Sprint's Claure reportedly plans 'very disruptive' pricing changes for next week

Sprint (NYSE: S) CEO Marcelo Claure said the company plans on introducing new, aggressively priced plans next week, according to a Light Reading report.

Marcelo Claure, Sprint

Claure (Source: Sprint)

The new Sprint chief addressed a town hall meeting of Sprint employees Thursday and reportedly told them that the company will slash prices and continue focusing on improving its network to win back customers.

"We're going to change our plans to make sure they are simple and attractive and make sure every customer in America thinks twice about signing up to a competitor," he said, according to Light Reading, saying that "very disruptive" rate places are coming next week and that Sprint will react faster to competition.

"When you have a great network, you don't have to compete on price," he said. "When your network is behind, unfortunately you have to compete on value and price." 

Sprint declined to comment on the report or on any planned pricing changes. Light Reading did not identify its source or sources for Claure's comments at the meeting, which was closed to reporters.  

Sprint spokesman Doug Duvall told FierceWireless that the meeting was held "in front of a standing-room-only crowd." 

According to Duvall, Claure "shared his passion for his family, work and soccer team and his commitment to leading Sprint. He discussed Sprint's challenges and pledged to get Sprint 'back in the game' by focusing on providing the best value in the market, completing our network build and optimizing Sprint's cost structure."

Former Sprint CEO Dan Hesse confirmed late last month that the carrier was testing new pricing plans, though he did not set any timeline for the changes. He said that Sprint's Framily plan had become less competitive at certain price points and that Sprint "may need to make some adjustments to our pricing levels based on what we learn" in the trials. Hesse also has said unlimited data for smartphones continues to be a key differentiator in the market.

CNET had reported that Sprint is testing a shared data plan in select cities, as well as discounted versions of its Framily and individual plans.

Sprint has struggled with high churn as it has completed its network upgrades, especially for CDMA voice. The carrier has pledged to return to postpaid subscriber growth in the fourth quarter but has been undercut by the more aggressive T-Mobile US (NYSE:TMUS), which has marketed itself as the "uncarrier" with low prices and offers to pay off switching customers' Early Termination Fees among other offers.

In the first two quarters of 2014, T-Mobile added 3.87 million total net wireless customers, including 2.23 million branded postpaid subscribers. Sprint lost 801,000 total net wireless customers in the first two quarters, including Sprint platform postpaid net losses of 412,000 customers.

According to Light Reading, Claure did not describe the pricing changes in detail but said he wants dealers to be aggressive in promoting them once they are announced and vowed they would have the resources to do so, unlike in the past.

Claure also said that while Sprint is facing challenges, especially on its network upgrades and its negative perception on social media, the carrier has a strong spectrum position and can challenge industry leaders Verizon Wireless (NYSE: VZ) and AT&T Mobility (NYSE: T), but that it will take time.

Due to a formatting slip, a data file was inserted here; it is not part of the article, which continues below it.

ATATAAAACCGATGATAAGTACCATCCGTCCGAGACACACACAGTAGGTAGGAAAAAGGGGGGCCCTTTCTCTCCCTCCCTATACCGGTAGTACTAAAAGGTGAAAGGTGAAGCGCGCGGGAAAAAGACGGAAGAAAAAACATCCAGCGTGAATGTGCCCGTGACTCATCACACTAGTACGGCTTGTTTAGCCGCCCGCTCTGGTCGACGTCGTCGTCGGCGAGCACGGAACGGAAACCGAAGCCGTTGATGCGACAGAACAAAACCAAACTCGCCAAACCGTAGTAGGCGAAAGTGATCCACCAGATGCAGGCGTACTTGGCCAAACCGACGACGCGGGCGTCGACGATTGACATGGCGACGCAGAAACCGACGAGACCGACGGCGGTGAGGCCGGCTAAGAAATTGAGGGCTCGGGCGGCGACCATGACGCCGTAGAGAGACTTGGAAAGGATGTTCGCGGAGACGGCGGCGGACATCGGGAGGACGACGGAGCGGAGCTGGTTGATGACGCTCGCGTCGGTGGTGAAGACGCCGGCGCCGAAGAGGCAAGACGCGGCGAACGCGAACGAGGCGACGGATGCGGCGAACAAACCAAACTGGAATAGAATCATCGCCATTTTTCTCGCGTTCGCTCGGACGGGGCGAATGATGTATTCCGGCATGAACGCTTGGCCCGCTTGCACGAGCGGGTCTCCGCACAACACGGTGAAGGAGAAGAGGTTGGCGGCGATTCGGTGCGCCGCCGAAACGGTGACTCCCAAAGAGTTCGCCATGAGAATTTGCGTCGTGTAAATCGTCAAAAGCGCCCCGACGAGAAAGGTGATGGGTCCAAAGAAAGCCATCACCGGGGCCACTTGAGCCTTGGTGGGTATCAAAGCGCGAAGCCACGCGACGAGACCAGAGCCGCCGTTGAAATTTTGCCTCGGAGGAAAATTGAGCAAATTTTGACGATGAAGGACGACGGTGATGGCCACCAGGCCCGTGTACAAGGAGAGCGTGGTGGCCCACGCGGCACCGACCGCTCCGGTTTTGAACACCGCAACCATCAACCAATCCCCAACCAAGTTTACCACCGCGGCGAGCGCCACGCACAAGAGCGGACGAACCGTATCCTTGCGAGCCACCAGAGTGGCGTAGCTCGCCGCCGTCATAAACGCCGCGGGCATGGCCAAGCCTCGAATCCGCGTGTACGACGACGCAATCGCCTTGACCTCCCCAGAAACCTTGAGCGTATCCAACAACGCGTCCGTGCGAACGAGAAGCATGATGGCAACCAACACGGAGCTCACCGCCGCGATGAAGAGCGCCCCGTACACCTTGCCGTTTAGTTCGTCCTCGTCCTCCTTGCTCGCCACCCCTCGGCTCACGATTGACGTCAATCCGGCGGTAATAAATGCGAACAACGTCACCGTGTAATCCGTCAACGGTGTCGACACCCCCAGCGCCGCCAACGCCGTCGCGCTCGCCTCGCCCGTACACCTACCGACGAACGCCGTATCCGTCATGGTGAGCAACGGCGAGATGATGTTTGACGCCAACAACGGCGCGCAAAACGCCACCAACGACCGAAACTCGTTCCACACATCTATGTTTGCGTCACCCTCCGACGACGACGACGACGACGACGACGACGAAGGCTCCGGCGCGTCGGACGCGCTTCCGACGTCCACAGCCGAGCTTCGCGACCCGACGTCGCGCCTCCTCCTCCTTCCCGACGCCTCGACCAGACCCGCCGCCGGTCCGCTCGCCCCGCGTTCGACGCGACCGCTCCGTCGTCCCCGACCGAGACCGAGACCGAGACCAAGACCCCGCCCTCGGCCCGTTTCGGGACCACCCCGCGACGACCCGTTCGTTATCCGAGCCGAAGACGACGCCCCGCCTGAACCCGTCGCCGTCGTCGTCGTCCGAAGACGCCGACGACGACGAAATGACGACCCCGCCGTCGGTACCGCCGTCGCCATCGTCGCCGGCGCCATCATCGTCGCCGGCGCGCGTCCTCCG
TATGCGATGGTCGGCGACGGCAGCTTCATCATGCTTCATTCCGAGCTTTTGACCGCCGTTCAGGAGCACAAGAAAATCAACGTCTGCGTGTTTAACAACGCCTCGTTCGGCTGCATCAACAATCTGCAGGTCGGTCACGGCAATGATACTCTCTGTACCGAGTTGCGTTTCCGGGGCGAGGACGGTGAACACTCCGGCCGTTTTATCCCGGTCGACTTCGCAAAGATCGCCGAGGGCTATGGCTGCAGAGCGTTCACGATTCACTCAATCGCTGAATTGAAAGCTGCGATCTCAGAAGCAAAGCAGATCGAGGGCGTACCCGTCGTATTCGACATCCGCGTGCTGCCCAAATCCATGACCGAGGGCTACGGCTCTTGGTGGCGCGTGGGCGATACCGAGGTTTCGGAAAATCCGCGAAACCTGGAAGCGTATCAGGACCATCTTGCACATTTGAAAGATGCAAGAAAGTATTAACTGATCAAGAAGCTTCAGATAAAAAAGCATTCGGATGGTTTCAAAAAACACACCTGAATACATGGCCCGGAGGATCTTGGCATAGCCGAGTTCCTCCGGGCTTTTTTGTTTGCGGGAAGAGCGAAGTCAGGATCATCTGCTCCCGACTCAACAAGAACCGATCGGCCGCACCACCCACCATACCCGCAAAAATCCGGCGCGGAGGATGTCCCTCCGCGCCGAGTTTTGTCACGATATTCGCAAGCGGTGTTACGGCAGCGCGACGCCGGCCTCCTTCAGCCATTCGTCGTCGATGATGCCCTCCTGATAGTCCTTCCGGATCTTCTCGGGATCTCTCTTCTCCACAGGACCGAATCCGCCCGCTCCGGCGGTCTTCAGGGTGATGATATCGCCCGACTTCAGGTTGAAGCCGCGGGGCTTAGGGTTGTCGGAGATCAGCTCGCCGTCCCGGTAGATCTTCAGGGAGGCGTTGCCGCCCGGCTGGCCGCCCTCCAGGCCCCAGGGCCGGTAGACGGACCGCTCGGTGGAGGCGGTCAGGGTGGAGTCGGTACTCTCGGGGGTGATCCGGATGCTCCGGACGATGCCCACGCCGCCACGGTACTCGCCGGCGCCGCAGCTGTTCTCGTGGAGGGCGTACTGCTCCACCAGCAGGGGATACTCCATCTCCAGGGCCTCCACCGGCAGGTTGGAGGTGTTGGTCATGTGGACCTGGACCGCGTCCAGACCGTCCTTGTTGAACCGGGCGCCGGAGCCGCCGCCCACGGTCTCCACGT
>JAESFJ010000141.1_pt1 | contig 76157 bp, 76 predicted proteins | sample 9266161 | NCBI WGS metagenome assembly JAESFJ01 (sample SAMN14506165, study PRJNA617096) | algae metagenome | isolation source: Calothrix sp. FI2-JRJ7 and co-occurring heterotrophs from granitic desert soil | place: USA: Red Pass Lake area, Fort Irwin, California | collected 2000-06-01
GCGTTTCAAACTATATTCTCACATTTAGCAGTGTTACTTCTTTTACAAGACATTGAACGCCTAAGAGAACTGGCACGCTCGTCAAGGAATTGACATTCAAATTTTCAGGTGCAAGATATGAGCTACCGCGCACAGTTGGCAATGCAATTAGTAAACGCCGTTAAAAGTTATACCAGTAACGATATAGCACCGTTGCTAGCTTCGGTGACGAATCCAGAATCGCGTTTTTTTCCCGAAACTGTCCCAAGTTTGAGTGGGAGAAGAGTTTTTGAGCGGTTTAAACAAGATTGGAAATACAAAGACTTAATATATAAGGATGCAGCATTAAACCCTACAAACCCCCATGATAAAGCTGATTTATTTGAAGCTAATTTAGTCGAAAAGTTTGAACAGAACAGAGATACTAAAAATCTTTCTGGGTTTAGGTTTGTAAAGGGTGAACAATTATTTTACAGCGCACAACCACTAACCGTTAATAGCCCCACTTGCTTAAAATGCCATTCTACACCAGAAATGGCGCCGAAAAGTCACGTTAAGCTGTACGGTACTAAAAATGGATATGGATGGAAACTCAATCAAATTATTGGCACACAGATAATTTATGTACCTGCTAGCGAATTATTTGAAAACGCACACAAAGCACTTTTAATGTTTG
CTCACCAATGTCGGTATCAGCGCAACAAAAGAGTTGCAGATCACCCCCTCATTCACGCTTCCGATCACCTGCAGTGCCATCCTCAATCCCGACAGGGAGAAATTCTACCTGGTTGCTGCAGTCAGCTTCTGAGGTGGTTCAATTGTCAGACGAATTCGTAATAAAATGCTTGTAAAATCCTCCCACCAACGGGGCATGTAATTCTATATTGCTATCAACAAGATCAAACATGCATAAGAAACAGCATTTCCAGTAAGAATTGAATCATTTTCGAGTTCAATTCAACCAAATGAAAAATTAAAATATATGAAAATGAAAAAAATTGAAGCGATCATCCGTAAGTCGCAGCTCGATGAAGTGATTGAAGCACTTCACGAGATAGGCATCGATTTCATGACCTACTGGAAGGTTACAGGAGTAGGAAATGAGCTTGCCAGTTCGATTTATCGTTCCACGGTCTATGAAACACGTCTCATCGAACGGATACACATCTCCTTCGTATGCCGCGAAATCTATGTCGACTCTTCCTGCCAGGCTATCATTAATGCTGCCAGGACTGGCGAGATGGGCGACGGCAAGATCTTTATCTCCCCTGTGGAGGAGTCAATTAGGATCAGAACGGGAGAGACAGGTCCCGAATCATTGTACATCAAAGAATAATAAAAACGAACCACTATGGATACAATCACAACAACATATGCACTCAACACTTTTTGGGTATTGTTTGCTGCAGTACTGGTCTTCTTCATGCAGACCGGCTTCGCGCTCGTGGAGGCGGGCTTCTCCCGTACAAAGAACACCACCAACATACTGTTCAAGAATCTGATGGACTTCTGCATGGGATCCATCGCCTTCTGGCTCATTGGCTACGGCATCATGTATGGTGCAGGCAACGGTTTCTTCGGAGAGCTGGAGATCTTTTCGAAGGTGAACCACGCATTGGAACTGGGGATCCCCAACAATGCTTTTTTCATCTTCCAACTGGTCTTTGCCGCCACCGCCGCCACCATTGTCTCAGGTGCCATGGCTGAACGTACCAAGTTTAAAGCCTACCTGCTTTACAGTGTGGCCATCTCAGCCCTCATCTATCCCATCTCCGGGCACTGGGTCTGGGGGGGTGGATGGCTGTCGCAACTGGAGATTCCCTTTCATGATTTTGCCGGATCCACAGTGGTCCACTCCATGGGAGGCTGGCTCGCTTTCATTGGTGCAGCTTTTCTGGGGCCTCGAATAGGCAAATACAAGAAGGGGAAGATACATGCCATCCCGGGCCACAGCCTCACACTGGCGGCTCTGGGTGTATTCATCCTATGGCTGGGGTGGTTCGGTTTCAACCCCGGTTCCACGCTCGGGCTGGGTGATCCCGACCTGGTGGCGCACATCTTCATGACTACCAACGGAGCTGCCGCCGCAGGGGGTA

Beyond cutting prices, Sprint aims to use its network to differentiate itself. The key element of Sprint's tri-band LTE Spark network strategy is to use its vast trove of 2.5 GHz spectrum for TD-LTE services to deliver superfast speeds. Sprint aims to have 100 million POPs covered with 2.5 GHz LTE by the end of 2014 and use two-carrier carrier aggregation on its 2.5 GHz spectrum to produce peak downlink speeds of more than 100 Mbps. To access that though, some Sprint customers will need to get new smartphones.

Sprint is also working with Qualcomm (NASDAQ:QCOM) to accelerate the launch of devices that can take advantage of three-carrier carrier aggregation on its 2.5 GHz TD-LTE service. Those devices will start being seeded into the market in the first half of 2015 instead of the second half of next year. Sprint plans to deploy three-carrier carrier aggregation on its network by the end of 2015, producing peak speeds of 150-180 Mbps.

"I want to make sure we're the incumbent challenger," Claure said, according to Light Reading. "We don't want the status quo." 

Claure also reportedly acknowledged that some job cuts are inevitable as Sprint reevaluates its priorities and cost structure, but did not say how large any cuts might be.

Referring to Sprint's aborted plans to merger with T-Mobile, Claure said he and SoftBank CEO and Sprint Chairman Masayoshi Son "spent days and nights talking about the merger I'm not supposed to talk about," and ultimately decided it was not the best decision to make while Sprint was making a leadership change. The deal also faced strong--and mounting--opposition from regulators, particularly at the FCC, which many reports have said was the ultimate reason Son pulled the plug on the deal.

For more:
- see this Light Reading article
- see this Kansas City Star article
- see this Kansas City Business Journal article

Related Articles:
Lowenstein's View: Memo to new Sprint CEO: How to turn things around
Sprint's Claure intends to cut costs, compete aggressively on price
Sprint CEO Claure takes the reins with great expectations - and challenges - ahead
SoftBank's Son predicts rising U.S. price competition, calls Claure a 'street fighter'
Sprint's new CEO, Claure, seen by Son as natural choice to succeed Hesse
Will the collapse of the Sprint/T-Mobile merger usher in a U.S. price war?
Can Marcelo Claure reinvent Sprint?